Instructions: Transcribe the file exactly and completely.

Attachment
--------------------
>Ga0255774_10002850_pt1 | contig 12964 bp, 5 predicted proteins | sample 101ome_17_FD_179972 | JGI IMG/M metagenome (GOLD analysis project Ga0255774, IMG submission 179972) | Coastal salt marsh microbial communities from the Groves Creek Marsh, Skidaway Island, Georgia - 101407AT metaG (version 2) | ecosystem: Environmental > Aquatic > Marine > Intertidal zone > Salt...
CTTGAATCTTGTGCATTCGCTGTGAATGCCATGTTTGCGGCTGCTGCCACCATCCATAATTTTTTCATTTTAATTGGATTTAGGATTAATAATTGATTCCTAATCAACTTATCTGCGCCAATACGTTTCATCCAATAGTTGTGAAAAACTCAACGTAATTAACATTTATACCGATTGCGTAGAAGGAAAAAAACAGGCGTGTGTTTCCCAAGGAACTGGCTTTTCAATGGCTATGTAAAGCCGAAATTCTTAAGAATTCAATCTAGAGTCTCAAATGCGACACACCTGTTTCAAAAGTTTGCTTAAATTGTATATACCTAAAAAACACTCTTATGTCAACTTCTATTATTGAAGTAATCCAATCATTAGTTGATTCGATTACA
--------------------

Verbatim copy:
>Ga0255774_10002850_pt1 | contig 12964 bp, 5 predicted proteins | sample 101ome_17_FD_179972 | JGI IMG/M metagenome (GOLD analysis project Ga0255774, IMG submission 179972) | Coastal salt marsh microbial communities from the Groves Creek Marsh, Skidaway Island, Georgia - 101407AT metaG (version 2) | ecosystem: Environmental > Aquatic > Marine > Intertidal zone > Salt...
CTTGAATCTTGTGCATTCGCTGTGAATGCCATGTTTGCGGCTGCTGCCACCATCCATAATTTTTTCATTTTAATTGGATTTAGGATTAATAATTGATTCCTAATCAACTTATCTGCGCCAATACGTTTCATCCAATAGTTGTGAAAAACTCAACGTAATTAACATTTATACCGATTGCGTAGAAGGAAAAAAACAGGCGTGTGTTTCCCAAGGAACTGGCTTTTCAATGGCTATGTAAAGCCGAAATTCTTAAGAATTCAATCTAGAGTCTCAAATGCGACACACCTGTTTCAAAAGTTTGCTTAAATTGTATATACCTAAAAAACACTCTTATGTCAACTTCTATTATTGAAGTAATCCAATCATTAGTTGATTCGATTACA